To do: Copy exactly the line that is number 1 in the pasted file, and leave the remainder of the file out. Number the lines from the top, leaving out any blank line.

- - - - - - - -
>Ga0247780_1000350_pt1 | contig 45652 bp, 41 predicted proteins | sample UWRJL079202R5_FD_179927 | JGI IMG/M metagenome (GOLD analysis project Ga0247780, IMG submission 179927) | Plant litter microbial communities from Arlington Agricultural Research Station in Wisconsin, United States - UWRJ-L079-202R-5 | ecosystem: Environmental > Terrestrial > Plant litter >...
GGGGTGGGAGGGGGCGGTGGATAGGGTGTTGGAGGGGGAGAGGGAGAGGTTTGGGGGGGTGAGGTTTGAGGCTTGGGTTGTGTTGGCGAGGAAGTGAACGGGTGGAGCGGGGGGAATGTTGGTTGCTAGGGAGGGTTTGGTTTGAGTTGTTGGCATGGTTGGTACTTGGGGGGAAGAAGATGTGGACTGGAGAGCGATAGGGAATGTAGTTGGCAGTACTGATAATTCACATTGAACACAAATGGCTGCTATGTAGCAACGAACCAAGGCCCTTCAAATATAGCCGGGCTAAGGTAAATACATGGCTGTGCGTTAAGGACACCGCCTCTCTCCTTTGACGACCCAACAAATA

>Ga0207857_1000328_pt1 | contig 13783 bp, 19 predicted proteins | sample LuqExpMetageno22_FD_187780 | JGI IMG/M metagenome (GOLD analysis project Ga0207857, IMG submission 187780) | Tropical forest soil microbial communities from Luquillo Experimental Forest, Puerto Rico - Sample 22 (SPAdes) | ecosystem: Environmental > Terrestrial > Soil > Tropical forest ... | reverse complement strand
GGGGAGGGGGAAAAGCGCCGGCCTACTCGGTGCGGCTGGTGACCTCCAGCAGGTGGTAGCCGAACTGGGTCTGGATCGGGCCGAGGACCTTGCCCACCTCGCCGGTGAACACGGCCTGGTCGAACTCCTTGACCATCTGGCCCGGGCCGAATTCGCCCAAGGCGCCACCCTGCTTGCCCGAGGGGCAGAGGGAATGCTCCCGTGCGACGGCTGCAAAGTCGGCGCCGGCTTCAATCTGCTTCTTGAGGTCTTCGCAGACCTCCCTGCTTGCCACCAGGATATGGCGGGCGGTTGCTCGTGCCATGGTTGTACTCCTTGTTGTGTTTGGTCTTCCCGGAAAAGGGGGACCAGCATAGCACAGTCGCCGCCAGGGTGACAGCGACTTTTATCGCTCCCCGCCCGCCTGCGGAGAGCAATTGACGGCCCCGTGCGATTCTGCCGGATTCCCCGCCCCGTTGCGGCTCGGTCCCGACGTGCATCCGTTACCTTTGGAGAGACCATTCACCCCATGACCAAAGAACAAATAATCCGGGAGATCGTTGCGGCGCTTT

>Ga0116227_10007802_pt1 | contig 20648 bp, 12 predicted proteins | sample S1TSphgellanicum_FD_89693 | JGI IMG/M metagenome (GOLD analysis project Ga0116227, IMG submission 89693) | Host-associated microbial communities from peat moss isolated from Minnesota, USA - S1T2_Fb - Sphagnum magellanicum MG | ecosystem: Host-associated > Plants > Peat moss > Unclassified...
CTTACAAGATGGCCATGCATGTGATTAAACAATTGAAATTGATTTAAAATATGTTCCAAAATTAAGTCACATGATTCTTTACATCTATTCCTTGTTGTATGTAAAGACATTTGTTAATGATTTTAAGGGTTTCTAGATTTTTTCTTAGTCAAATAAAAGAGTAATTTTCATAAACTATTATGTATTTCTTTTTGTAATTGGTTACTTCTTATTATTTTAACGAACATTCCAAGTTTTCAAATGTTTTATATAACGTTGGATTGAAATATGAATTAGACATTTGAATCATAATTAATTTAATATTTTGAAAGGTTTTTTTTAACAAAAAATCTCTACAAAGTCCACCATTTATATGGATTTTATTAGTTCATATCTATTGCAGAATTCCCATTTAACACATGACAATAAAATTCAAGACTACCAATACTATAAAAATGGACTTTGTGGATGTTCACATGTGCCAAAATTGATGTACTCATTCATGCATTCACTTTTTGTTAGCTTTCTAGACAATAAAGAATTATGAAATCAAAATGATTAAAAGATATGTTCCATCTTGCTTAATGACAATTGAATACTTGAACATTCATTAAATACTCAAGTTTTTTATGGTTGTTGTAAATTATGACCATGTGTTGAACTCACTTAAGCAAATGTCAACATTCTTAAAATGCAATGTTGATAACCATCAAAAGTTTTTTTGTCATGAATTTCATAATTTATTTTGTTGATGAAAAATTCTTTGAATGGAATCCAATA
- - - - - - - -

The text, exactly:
>Ga0247780_1000350_pt1 | contig 45652 bp, 41 predicted proteins | sample UWRJL079202R5_FD_179927 | JGI IMG/M metagenome (GOLD analysis project Ga0247780, IMG submission 179927) | Plant litter microbial communities from Arlington Agricultural Research Station in Wisconsin, United States - UWRJ-L079-202R-5 | ecosystem: Environmental > Terrestrial > Plant litter >...